Friday, October 08, 2004

Because this is the ONLY issue you all really care about … 

by Aaron B
Put aside for a moment the alleged LDS prohibition on viewing R-rated movies (I know that’s asking a lot from this group). Imagine a world in which no reference to movie “ratings” has ever been voiced by any of the Brethren, but a general admonition to follow the “Admonition of Paul” is in force. What I want to know is … “What kind of movies should good LDS members watch, and what kind shouldn’t they watch?” Most critical commentary on the “No R-rated movies standard” tends to condemn the MPAA’s rating system as “arbitrary,” “flawed,” and a poor guide to determining what is worth viewing and what isn’t. But if there were a perfect standard, or at least a hypothetical rating system that incorporated all the sophisticated concerns and nuanced criteria you think should count toward determining whether a film is acceptable, what would that standard look like? This may seem like a simple question, but I don’t think it is. Most LDS discussions of R-rated movie-watching confront it in passing, but not directly. Some specific questions:

(1) Surely there are fantastic, moving, amazing films very much worth watching, notwithstanding the fact they contain some offensive material. Surely there are other films that have lots of redeeming qualities but that are not worth watching, as their offensive content definitively outweighs the good they contain. Are there rules of thumb for determining how to distinguish between these two types of films? Where do we draw the line? Is there some sort of objective standard we can devise, or does it “just depend” on each person and his/her particular sensitivities? Whatever the answer, I don’t think the mere act of pointing out that Violent Film X or Sexual Film Y “contains some inspirational moments so we should see them anyway” is a sufficient answer.

(2) Where does everyone come down on the classic “sex vs. violence” question? One line of argument holds that gratuitous violence in film is worse than gratuitous sex. After all, isn’t murder worse than a little fornication? Would you rather that Little Johnny imitate the axe murderer or the horny teenager on screen? On the other hand, another line of argument has it that gratuitous sex is worse than gratuitous violence. Little Johnny is quite likely to experience a genuine sexual response to Kim Basinger fooling around with Mickey Rourke (and we don’t want that). He is less likely to genuinely get the urge to go on a killing spree just because he saw Charles Bronson do it. Is there a unique LDS perspective on this question?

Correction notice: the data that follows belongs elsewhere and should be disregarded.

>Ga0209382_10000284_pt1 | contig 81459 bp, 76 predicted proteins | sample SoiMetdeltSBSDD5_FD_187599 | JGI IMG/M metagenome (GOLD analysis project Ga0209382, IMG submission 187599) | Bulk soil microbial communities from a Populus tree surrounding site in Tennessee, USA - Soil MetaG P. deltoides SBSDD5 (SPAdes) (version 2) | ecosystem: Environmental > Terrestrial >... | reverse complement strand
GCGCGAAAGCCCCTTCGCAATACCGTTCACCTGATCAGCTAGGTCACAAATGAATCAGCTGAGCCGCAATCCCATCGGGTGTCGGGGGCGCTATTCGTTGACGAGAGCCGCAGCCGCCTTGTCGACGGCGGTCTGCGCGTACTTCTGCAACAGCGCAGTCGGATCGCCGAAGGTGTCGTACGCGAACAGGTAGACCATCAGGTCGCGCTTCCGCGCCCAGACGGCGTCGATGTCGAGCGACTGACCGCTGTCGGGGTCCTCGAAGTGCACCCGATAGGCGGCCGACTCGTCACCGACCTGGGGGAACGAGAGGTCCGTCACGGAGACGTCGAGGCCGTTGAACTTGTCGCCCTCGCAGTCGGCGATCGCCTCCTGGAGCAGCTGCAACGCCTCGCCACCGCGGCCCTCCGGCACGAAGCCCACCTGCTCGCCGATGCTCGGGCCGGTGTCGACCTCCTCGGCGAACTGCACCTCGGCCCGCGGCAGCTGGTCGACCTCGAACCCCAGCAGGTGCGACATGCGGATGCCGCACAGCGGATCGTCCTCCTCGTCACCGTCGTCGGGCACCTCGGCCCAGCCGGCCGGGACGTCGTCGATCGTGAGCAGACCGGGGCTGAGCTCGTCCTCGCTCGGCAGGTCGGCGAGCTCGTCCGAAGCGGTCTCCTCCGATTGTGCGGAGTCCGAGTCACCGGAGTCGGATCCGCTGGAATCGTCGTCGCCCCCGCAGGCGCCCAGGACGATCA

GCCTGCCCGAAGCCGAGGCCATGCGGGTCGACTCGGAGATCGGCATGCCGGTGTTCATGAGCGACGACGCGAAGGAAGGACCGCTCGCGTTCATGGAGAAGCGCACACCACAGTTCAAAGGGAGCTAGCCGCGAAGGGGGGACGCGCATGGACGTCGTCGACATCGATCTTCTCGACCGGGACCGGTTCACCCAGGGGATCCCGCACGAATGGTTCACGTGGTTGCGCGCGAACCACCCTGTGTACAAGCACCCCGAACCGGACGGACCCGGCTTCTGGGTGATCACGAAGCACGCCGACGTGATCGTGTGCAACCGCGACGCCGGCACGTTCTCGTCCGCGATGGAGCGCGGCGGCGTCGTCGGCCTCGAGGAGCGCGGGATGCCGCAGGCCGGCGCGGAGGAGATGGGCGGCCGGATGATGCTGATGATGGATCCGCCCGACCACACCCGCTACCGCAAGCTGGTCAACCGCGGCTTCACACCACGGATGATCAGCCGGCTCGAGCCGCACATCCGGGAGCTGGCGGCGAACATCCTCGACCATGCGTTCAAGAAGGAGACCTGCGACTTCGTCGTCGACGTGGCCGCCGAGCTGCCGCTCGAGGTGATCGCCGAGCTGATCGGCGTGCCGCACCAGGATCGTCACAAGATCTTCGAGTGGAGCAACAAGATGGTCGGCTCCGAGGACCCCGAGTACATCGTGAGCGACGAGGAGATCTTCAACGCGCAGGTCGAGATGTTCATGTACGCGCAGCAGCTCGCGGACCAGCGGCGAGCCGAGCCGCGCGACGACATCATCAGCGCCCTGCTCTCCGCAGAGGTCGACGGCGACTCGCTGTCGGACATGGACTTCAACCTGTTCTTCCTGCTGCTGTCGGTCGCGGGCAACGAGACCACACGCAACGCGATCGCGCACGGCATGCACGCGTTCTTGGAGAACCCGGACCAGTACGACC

(3) Assuming that “violence” and “foul language” are generally to be avoided, what exactly are we avoiding and when? Suppose I’m deciding between Arnold Schwarzenegger’s latest splatterfest, or a serious film about gang violence like “Boyz in the Hood.” Is the murder and mayhem of “Boyz in the Hood” more important to avoid, as it is more realistic and therefore more intense, or is Arnold’s film to be more fervently avoided, as its violence is “gratuitous,” rather than a realistic portrayal? Are the frequent cuss words in “Boyz in the Hood” more offensive than those in Arnold’s film because they portray gang life “as it really is”, or are they less offensive for that reason?

(4) Many decry the “desensitization” that accompanies frequent exposure to violence or bad language in cinema. I agree that desensitization is a real phenomenon and that I, personally, have been thoroughly desensitized. (I know this because I was sickened by certain scenes in “Robocop” when I first saw it, and now they seem like no big deal). Is my desensitization only a problem to the extent that I imitate the foul language I hear in my speech, or act out violently in imitation of what I see? Or is there something about the very act of desensitization, per se, that is a problem, regardless of any observable consequences?

(5) The only way to really know the content of a film, and thus know whether it meets your content standard or not, is to view the film. But if you have to view a film to truly know whether or not you should view a film, you’re really not in a position to ever avoid the films you should avoid, are you? So isn’t some sort of ratings system, MPAA or otherwise, ultimately necessary, regardless of its flaws?

(6) Can we all at least agree that the most offensive film of all time is “Turner & Hooch”? I think I’d rather sit through “Faces of Death” and a truckload of gay porn than have to watch that drooling dog again. Disgusting.

Aaron B

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